During the eighteenth and nineteenth centuries, slave raiding was characteristic of most areas of Bajau settlement, and local populations absorbed large numbers of slaves. Many of these slaves eventually gained their freedom, with some of them rising to positions of prominence and wealth.
What Are Their Beliefs?
The Bajau Kagayan are Sunni Muslims of the Shafiite branch. Claims to religious piety and learning are an important source of individual prestige, and salip (descendants of Mohammed) are shown special honor. Variation of Islamic practices are associated with the relative status of different groups.
Every parish is served by a set of mosque officials. These include an imam, who leads members in prayer; a bilal, who performs the call to prayer; and a hatib, who gives the Friday mosque reading.
What Are Their Needs?
Few Christian resources exist to reach the Bajau Kagayan. There are currently only two known believers among this people group. Only intercession can break the chains that have kept the Bajau Kagayan bound.
Ask the Lord of the harvest to send forth laborers to work among the Bajau Kagayan of the Philippines.
Pray that God will reveal Himself to the Bajau Kagayan through dreams and visions.
Ask the Lord to soften their hearts so that they will be receptive to the Gospel.
Take authority over the spiritual principalities and powers that are keeping the Bajau Kagayan bound.
Ask God to raise up prayer teams who will begin breaking up the soil through worship and intercession.
Pray that Christian radio broadcasts, evangelical literature, and the Jesus film will be made available to the Bajau Kagayan.
Pray for the remainder of the Bible to be translated into Mapun Sama.
Ask the Lord to establish strong local churches among the Bajau Kagayan by the year 2000.
Traditional Dances of bajau
The Sama are known for their traditional dances, songs, percussion and xylophone music, dyed mats and food covers, and wood carvings. The Sama are almost all Sunni Muslims. They still retain some of their traditional ethnic religious beliefs. Spirits of the dead are thought to remain in the vicinity of their graves, requiring expressions of continued concern from the living. Some graves have reportedly become the sources of miracle working power. During the month of Shaaban, it is said that God permits the souls of the dead (roh) to return to this world. To honor them, the living offer special prayers to the dead and clean the graves.
TRADITIONAL COSTUME OF THE BAJAU
The Bajau people are well known for the weaving and needlework skills. The Bajau women of Kota Belud make embroidered panels sewn into their long black wrap-skirt. The Bajau and Iranun of Kota Belud weave the traditional headgear called kain dastar which is also worn by almost every indigenous group in Sabah.
Costume of Women
badu sipak Brightly coloured satiny blouse, usually yellow. The flared sleeves show the cuffs of an underblouse in contrasting hue. The flared sleeves are two inches longer than the out-stretched arms and hands. Used for weddings. Betawi buttons in front, sometimes also on the sleeves.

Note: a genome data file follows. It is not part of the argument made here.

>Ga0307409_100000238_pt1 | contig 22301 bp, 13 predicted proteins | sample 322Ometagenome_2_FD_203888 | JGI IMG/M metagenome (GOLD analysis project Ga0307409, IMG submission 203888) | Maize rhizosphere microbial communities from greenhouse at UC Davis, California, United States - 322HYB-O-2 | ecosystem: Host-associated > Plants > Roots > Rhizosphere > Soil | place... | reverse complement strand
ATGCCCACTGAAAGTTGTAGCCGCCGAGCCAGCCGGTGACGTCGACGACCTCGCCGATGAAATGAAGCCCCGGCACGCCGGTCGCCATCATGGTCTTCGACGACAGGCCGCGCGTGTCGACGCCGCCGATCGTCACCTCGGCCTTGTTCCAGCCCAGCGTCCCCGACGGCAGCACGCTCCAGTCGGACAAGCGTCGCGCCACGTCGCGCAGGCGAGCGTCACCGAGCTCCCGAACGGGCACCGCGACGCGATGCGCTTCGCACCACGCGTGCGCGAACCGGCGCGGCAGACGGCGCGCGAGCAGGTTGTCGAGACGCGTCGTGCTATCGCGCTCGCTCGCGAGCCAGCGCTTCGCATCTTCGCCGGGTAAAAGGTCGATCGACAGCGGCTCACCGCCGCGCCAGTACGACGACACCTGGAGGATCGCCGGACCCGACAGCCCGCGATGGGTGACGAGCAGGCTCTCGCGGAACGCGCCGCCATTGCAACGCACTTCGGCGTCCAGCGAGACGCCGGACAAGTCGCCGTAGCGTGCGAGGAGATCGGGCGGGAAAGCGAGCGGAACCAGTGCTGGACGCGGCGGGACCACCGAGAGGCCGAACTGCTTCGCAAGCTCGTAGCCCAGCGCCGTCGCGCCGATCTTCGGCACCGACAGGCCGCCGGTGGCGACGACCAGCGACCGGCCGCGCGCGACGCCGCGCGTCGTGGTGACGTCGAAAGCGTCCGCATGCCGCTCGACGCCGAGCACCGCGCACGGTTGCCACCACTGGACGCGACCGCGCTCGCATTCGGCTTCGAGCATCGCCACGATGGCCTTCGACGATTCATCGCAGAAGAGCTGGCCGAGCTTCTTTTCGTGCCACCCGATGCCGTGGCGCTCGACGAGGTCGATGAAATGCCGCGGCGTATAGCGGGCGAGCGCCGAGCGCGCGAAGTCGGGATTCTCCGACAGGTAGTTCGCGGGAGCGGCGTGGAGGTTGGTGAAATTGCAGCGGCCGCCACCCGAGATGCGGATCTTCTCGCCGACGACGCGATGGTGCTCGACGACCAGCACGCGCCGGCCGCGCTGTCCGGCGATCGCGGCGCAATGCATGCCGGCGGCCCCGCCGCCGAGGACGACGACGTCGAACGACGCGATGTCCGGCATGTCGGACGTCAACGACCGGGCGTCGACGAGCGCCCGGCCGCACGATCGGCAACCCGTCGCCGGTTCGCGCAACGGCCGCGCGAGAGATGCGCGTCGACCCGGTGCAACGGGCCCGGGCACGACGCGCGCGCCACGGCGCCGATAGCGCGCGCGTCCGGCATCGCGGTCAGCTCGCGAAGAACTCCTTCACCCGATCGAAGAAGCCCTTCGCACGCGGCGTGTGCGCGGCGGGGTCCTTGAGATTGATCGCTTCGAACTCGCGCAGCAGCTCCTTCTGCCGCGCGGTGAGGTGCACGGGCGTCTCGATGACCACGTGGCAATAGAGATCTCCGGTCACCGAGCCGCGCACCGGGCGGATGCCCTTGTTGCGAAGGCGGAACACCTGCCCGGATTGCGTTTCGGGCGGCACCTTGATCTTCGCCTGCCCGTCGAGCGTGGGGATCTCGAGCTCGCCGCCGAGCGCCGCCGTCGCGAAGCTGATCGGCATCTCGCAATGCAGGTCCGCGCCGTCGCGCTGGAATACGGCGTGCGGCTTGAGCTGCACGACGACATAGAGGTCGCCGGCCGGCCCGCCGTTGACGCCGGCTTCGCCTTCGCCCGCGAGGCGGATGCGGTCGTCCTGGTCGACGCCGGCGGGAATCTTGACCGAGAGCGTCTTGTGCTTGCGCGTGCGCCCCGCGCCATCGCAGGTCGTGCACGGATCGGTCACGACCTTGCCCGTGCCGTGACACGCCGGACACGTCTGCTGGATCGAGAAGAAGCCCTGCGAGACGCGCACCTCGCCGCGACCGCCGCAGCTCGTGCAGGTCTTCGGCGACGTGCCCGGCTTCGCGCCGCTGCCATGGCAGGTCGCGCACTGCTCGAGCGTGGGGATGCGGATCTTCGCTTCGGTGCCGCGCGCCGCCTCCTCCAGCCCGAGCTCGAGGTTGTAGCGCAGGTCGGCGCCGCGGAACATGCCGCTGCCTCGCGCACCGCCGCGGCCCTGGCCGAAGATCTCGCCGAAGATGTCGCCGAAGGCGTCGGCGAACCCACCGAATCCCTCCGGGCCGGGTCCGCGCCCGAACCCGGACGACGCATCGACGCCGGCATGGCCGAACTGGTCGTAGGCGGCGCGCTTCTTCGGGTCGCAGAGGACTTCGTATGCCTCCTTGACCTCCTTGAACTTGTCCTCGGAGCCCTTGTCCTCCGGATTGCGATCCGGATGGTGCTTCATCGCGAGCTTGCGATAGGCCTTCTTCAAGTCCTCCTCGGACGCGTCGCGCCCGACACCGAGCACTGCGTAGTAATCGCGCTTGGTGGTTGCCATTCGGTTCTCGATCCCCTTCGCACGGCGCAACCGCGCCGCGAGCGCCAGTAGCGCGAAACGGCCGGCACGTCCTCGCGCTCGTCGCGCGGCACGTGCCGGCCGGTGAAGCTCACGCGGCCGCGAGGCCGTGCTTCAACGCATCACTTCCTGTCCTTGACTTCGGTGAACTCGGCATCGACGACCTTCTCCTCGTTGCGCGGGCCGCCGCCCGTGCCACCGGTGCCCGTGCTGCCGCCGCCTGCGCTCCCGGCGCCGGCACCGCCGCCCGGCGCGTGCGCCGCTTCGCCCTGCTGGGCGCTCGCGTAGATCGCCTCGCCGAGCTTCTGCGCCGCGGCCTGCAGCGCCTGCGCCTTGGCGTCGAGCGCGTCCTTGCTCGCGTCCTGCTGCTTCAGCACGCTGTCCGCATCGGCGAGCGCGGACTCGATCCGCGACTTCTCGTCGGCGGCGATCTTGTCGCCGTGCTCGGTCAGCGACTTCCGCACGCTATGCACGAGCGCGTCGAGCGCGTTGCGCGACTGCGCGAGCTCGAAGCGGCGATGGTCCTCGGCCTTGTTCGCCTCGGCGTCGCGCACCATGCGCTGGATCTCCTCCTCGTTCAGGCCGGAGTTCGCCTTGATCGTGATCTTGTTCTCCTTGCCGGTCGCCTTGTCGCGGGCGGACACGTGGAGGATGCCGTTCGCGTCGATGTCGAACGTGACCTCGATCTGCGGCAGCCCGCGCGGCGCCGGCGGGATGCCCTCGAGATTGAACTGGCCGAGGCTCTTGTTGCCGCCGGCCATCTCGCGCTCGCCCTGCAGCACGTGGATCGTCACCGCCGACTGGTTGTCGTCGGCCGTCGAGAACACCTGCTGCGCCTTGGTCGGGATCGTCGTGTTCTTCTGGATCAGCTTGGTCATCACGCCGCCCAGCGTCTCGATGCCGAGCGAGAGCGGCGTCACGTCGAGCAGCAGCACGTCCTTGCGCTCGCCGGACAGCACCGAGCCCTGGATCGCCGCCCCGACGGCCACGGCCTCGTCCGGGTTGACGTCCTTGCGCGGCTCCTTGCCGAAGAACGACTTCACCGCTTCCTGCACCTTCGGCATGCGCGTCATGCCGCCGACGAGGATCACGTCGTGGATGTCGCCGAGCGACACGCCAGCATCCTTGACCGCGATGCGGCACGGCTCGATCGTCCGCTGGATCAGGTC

badu sampit Brightly coloured long-sleeved satiny blouse, used for formal occasions.
kain mogah Long handwoven wrap-skirt, with horizontal stripes, usually red and black, with supplementary weft motifs. Worn at weddings.
olos berangkit Full-length black wrap-skirt with a wide vertical panel of berangkit in front. The motifs are stylised: bunga kapas (cotton flower) and pucak rebung (bamboo shoot). This exclusive wedding garment has become very rare nowadays.
selendang Scarf over the shoulders.
mandapun Flat cloth-covered collar-ornament accentuating the neckline decorated with stylized leaves in silver, goldleaf or substitute.
sarempak Two-piece head decoration in the shape of a ship made of gilded silver or modern substitute. Small ornaments dangling down from both ends are called garigai. The ornament is fitted around the hairbun on top of the head, three fingers away from the hairline.
galang Silver bangles.
subang old or silver ear pendants.
keku Long tapered, gold, silver or brass fingercovers worn by the bride.
ingkot pangkat Lat Silver coin belt with a wide buckle.
Costume of Men
badu Brightly coloured satiny blouse, usually green, with flared sleeves showing cuffs of underblouse in contrasting hue. The flared sleeves are two inches longer than the out-stretched arms and hands. Used for weddings. Betawi buttons in front, sometimes also on the sleeves.
Suar Trousers made of similar material in contrasting colour and red trimming. Black for weddings.
tanjak Headdress of folded kain dastar (used for weddings). Podong, used by horseman.
ingkot pangkat Silver coin belt with a wide buckle with an attachment called supu which is a round silver Bajau cigarette case.
selendang Sash tied around the waist.